Zero-carbon ships on horizon under fuel levy plan

(The Guardian, 18 Dec 2019) Climate groups say 10-year ICS plan not urgent enough to cut carbon from ‘dirty’ sector.

Shipping companies would have to pay a small levy on every tonne of fuel they use under proposals aimed at developing zero-carbon vessels within 10 years, transforming the high-carbon global shipping business.

Ships running on hydrogen or ammonia as fuel are thought to be technically possible, but more research and development is needed to bring forward the development of prototypes.

The International Chamber of Shipping (ICS), which represents 80% of the global shipping industry, is proposing a $2 levy on every tonne of fuel consumed by ships, raising $500m a year that would be devoted to research and development of zero-carbon vessels.

“This is a very positive proposal,” said Guy Platten, the secretary general of the ICS. “We need to get to zero carbon [for shipping] and this is a transparent mechanism for raising funds that we need to help us do that. We have worked for years on this with the support of our members.”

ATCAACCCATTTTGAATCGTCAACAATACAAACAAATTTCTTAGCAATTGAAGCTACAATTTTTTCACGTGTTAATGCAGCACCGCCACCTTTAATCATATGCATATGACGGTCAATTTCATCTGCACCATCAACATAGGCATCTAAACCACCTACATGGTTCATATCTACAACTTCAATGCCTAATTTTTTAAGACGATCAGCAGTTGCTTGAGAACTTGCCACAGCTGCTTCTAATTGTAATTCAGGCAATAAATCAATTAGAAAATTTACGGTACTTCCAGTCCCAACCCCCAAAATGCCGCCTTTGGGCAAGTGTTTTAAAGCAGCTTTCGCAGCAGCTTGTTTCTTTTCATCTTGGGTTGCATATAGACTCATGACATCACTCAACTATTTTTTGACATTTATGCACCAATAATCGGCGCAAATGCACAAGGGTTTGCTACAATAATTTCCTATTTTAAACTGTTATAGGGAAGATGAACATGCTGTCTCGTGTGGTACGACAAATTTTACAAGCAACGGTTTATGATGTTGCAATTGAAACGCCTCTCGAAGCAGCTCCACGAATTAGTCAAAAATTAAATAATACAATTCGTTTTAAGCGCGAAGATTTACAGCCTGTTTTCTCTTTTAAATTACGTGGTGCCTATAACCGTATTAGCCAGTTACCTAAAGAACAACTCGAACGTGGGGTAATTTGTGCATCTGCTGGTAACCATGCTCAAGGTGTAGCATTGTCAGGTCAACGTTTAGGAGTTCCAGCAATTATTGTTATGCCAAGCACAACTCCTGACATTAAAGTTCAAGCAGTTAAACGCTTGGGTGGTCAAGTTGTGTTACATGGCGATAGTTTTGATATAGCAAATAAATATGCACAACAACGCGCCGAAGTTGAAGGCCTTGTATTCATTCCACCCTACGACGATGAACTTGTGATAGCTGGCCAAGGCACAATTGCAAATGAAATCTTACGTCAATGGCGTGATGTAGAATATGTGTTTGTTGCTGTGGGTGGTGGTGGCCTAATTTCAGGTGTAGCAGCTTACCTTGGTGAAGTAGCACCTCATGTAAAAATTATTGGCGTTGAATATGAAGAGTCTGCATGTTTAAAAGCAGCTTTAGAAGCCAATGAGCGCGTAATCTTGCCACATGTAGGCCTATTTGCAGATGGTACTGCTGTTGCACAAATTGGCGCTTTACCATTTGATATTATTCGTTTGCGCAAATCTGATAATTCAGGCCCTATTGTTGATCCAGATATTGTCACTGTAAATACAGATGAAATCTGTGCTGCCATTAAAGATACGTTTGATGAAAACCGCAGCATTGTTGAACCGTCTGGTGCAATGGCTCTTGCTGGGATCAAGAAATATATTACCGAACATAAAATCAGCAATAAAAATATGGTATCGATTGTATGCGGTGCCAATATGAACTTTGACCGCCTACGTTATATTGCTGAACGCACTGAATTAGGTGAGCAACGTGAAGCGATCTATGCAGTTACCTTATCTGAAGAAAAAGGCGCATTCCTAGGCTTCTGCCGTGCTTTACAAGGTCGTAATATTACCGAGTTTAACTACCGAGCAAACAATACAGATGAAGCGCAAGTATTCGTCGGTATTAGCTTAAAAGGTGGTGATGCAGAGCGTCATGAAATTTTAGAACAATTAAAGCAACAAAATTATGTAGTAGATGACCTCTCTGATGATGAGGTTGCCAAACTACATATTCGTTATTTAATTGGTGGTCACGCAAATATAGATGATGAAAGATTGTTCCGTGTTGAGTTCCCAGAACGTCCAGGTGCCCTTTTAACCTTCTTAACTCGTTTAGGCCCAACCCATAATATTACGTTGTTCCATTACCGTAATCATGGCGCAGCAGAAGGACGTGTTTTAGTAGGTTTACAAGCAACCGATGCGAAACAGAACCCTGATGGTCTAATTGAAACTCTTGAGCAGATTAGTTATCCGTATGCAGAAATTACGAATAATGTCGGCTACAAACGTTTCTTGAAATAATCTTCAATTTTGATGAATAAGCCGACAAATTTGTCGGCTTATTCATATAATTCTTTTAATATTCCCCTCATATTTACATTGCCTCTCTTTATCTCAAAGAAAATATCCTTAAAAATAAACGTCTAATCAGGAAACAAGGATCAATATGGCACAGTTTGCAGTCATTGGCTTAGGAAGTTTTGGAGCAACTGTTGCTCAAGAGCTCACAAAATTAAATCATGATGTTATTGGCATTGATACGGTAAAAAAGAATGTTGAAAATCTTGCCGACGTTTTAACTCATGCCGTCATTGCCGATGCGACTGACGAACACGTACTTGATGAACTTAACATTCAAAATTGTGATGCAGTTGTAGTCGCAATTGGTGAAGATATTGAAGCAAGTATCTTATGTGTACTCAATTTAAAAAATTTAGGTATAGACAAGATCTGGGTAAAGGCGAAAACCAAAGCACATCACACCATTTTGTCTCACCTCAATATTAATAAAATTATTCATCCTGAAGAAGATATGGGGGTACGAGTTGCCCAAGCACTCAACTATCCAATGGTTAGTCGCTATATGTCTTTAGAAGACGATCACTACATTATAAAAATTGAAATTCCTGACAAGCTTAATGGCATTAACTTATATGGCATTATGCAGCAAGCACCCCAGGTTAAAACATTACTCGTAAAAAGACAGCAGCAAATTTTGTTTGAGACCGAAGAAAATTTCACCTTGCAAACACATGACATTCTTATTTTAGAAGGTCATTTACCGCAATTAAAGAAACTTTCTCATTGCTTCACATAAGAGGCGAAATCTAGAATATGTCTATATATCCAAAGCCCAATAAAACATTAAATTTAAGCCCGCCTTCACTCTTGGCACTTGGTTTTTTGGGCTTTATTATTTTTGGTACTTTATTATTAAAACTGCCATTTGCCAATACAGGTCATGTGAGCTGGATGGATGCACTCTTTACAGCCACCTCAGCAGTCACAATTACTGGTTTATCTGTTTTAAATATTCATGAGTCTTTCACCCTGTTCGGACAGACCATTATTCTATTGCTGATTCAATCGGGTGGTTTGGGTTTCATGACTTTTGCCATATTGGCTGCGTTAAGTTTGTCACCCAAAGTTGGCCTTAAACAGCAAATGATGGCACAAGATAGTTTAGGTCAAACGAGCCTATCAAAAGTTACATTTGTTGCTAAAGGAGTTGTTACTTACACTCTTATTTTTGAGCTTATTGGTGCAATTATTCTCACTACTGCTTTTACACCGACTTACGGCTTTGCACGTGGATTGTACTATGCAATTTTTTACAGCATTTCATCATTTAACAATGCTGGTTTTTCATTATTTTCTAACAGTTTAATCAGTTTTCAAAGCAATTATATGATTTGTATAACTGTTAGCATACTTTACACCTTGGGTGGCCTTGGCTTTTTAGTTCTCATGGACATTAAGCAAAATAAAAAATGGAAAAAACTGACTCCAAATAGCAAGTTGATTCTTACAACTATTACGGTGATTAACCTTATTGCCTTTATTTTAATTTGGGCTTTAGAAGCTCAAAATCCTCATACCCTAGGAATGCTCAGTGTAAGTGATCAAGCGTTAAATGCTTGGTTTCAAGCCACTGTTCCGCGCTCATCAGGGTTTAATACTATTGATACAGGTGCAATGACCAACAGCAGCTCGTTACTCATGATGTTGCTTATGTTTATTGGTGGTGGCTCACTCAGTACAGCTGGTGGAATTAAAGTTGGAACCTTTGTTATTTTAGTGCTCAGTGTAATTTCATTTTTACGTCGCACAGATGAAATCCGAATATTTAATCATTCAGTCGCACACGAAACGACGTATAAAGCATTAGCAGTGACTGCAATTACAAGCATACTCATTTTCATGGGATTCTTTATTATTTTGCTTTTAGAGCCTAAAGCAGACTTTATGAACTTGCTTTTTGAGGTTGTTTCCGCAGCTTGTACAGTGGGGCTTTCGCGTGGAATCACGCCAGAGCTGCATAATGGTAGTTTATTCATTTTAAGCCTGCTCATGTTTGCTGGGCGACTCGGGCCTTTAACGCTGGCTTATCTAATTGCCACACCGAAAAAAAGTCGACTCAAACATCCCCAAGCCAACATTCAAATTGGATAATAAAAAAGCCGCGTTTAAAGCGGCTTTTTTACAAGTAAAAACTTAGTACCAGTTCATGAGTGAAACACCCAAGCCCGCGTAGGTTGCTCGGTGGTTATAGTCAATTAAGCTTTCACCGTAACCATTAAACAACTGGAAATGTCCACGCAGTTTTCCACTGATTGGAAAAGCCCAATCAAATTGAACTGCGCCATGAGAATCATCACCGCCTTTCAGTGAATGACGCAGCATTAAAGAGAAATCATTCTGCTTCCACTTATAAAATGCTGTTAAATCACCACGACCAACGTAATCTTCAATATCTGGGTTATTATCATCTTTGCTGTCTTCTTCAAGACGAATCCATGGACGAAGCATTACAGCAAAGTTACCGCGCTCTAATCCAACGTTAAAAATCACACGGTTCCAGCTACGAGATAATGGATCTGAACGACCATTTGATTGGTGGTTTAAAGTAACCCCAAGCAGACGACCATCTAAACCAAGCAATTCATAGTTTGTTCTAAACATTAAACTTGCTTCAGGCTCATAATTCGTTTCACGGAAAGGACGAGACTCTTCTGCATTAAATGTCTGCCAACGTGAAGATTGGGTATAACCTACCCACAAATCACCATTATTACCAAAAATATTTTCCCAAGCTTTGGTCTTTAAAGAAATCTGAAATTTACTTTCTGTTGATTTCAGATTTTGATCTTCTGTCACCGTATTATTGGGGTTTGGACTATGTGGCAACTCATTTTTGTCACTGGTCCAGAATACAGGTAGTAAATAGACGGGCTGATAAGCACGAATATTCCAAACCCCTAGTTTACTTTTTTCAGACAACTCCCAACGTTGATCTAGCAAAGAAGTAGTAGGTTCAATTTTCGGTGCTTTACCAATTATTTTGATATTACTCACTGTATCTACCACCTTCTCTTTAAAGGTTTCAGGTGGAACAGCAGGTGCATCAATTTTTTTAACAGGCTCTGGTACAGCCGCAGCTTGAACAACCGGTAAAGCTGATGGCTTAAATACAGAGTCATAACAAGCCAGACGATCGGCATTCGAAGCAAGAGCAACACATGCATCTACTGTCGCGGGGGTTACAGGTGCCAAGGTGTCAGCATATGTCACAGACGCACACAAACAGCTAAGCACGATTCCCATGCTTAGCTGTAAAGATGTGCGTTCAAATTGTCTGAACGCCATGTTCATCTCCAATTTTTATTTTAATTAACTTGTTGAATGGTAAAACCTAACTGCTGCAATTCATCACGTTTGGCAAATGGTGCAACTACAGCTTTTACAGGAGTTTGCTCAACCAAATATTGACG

Fuel costs about $400 a tonne at present, set to rise to an estimated $600 next year following the introduction of new regulations on cutting sulphur emissions from ship oil. The $2 levy is small in comparison, and Platten said it was kept low so that developing countries would see it as affordable, but it would still raise enough to fund the development of a new generation of ships in a decade or so.

Simon Bennett, the ICS’s deputy secretary general, said shipowners could foresee that they would be pressed to further cut greenhouse gases, and that without a coherent plan to move to zero emissions in the next few decades it was likely that “something far worse” could be imposed. That could feasibly include rationing emissions for maritime transport in the next 20 to 30 years.

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The Guardian, 18 Dec 2019: Zero-carbon ships on horizon under fuel levy plan